90. Okay, here’s the deal.

    Men aren’t going to ever fully get sexism.

    Much like the young don’t ever fully get ageism.

    Much like white people in the USA don’t ever fully get racism.

    Much like how heterosexuals will never understand prejudice based on sexuality.

    Much like some Christians don’t fully get why it’s not a “War on Christmas”, as opposed to respecting that lots of religions have holidays based on the winter solstice. (Or how some non-Christians don’t get that when someone tells them “Merry Christmas”, usually it really means “Happy Whatever Your Holiday Is, and We’d Say That Except We Don’t Know What That Is Because You Have No Visible Signs of Your Religion On Your Person Right Now.”)

    These things will not be eradicated in our lifetime. Why? There will always be enclaves of homogenous populations that will be against mainstream society. Unfortunately, many of them have guns and blunt implements, so going in and kicking their respective assi? Not advisable.

    The one thing I learned over the years as a woman in male-dominated industries? Pick your battles. Otherwise if you blow up at every incidence of sexism, no one listens to you when you are *really* harassed or *truly* discriminated against.

    In the meantime? Practice a withering glare. I mean the type that makes men cover their groin with their hands because they’re not sure you aren’t about to do something violent to their person. Sure, you can get the “bitch” rep, but only amongst those who actually find intelligent, strong women scary. Personally, that makes me smile. Which scares them more.

  91. @Chasmosaur:

    Otherwise if you blow up at every incidence of sexism, no one listens to you when you are *really* harassed or *truly* discriminated against.

    I really don’t like this. *really* harrased or *truly* discriminated against? What is the determining factor of this? Sexism is sexism is sexism, in my opinion. To say that someone isn’t “really” harrased or “truly” discriminated against is brushing their experiences off and basically telling them to “calm down” which, as I’ve said, is problematic. It may not be worth the fight for you, but everyone is different and I don’t think it’s up to you to decide for someone else what is worth the fight and what isn’t worth the fight – and even if it’s not worth the fight to them, it doesn’t mean the person wasn’t really harassed or truly discriminated against.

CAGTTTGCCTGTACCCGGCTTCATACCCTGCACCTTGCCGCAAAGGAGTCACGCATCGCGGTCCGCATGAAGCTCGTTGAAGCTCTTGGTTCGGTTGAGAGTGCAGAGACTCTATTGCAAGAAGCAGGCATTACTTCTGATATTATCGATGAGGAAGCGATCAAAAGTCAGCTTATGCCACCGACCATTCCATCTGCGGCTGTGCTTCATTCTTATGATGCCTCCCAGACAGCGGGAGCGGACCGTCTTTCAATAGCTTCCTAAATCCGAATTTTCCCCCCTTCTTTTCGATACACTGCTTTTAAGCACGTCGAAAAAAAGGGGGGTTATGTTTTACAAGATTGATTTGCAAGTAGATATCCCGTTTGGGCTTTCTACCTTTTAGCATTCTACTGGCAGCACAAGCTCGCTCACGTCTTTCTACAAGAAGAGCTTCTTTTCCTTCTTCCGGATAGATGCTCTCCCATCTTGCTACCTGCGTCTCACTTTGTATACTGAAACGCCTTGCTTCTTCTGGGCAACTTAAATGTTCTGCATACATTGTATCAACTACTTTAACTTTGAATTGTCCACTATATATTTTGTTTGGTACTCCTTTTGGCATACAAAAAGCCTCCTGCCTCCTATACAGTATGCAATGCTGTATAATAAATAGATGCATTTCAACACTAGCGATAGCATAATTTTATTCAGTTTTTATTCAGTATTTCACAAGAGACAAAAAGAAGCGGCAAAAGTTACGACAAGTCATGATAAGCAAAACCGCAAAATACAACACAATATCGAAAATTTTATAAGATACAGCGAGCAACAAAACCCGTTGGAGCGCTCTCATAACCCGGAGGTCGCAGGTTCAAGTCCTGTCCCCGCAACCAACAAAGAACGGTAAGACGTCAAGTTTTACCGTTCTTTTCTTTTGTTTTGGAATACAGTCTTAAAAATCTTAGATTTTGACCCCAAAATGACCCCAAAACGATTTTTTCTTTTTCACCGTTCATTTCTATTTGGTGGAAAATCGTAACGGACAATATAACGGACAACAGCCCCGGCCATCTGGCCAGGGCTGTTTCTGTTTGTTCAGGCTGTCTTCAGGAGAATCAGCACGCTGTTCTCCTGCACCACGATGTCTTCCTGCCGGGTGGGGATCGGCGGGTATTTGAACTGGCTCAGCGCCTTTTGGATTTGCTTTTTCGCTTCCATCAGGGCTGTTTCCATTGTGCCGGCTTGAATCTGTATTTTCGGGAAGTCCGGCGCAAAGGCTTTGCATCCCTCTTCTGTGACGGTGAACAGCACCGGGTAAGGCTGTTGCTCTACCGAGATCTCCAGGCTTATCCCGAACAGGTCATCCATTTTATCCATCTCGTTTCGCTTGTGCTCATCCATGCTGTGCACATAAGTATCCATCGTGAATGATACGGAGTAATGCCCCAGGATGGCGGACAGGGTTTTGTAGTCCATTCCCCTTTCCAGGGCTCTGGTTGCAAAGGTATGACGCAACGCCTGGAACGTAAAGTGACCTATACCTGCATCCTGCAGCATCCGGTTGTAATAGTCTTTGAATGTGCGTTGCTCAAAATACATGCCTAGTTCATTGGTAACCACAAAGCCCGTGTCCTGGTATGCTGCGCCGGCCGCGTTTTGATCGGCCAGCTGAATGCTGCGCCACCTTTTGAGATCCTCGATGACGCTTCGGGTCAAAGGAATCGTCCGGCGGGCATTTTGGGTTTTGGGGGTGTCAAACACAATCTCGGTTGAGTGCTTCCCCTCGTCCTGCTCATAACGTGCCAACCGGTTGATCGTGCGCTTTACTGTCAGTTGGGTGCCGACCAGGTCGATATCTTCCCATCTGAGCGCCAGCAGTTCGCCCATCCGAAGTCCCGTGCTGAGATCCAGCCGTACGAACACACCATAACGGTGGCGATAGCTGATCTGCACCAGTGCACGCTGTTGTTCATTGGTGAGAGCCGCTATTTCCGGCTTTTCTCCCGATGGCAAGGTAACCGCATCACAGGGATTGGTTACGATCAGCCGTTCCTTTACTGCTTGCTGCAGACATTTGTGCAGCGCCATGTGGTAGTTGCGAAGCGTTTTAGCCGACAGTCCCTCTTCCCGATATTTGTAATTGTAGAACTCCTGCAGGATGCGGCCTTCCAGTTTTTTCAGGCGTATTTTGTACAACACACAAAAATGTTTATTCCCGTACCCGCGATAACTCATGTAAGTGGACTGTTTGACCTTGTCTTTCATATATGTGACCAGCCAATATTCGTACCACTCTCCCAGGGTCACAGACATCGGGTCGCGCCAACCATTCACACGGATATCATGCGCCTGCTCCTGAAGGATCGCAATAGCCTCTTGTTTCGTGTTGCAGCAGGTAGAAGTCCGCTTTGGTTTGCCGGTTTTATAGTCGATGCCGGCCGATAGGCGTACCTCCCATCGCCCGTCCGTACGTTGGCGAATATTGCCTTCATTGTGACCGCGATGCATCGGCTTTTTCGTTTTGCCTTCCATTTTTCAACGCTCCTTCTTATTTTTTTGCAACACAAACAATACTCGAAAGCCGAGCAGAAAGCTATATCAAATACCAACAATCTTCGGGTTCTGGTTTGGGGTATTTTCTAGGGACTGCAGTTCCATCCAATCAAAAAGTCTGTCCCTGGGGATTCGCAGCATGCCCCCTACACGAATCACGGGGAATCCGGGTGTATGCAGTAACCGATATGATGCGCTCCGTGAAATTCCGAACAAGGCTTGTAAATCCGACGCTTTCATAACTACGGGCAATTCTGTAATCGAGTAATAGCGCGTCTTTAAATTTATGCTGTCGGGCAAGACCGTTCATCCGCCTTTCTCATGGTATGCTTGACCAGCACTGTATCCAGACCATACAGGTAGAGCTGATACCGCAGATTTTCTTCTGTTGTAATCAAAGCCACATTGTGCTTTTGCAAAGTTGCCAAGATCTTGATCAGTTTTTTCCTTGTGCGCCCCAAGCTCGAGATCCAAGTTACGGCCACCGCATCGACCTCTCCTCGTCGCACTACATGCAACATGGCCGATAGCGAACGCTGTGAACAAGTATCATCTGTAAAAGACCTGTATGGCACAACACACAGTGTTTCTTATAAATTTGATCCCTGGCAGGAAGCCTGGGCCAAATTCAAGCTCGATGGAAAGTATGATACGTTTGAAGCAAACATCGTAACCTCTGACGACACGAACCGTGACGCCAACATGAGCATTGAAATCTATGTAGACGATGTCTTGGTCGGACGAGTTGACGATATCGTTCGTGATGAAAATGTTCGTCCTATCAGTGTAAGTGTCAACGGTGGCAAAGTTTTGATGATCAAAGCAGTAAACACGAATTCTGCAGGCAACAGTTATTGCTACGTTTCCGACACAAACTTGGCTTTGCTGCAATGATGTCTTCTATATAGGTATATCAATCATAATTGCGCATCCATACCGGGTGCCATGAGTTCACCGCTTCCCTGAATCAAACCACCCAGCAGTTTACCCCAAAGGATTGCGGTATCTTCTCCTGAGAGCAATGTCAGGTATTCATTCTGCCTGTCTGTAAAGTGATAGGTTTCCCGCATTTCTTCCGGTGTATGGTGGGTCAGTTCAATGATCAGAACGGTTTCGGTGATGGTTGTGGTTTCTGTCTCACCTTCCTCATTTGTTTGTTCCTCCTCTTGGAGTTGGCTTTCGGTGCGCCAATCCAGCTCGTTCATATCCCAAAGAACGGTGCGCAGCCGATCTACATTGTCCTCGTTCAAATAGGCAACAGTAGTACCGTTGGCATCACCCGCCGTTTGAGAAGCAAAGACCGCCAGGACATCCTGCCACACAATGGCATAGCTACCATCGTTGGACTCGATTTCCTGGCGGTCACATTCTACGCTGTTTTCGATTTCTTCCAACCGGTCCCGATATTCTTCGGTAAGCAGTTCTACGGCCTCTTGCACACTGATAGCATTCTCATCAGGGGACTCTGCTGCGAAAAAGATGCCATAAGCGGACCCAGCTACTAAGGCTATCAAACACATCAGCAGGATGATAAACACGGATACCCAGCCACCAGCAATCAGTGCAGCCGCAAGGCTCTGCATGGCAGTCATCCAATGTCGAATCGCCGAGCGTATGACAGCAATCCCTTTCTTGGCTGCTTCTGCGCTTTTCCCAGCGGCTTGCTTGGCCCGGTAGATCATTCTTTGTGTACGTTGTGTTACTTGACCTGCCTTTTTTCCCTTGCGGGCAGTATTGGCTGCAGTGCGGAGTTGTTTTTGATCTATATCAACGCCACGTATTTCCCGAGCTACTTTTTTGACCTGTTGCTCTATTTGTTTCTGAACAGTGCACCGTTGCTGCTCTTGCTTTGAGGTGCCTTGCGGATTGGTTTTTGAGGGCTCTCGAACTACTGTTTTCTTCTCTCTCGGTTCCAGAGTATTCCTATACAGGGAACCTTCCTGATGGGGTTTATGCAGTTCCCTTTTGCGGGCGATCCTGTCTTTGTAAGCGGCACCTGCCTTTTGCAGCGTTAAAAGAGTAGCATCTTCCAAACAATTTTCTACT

I am not always this confrontational in “real life” and I do pick my battles when appropriate, mostly because I think some men (and some women) are just hopeless, and there is no point in arguing with them.

    But I don’t think the men here are hopeless. They are skeptics. They are intelligent. They know how to think critically. They are certainly not hopeless, sexist jerks.

    The problem is that the same handful of men come here and try to argue on the subject of sexism and feminism without having a fucking CLUE about either subject – they are going off their own experiences, as men, and further aren’t even doing any real research or reading on the history of sexism and feminism, and how both affect women today.

    At the very least they can try to understand that their opinions and feelings toward sexism are very much colored by their male privilege. At this point in time, I don’t think they are even trying to do that, no matter how often I repeat it to them (and this is NOT the first time we’ve discussed male privilege here). They aren’t even considering the fact that they truly will never understand because they are men.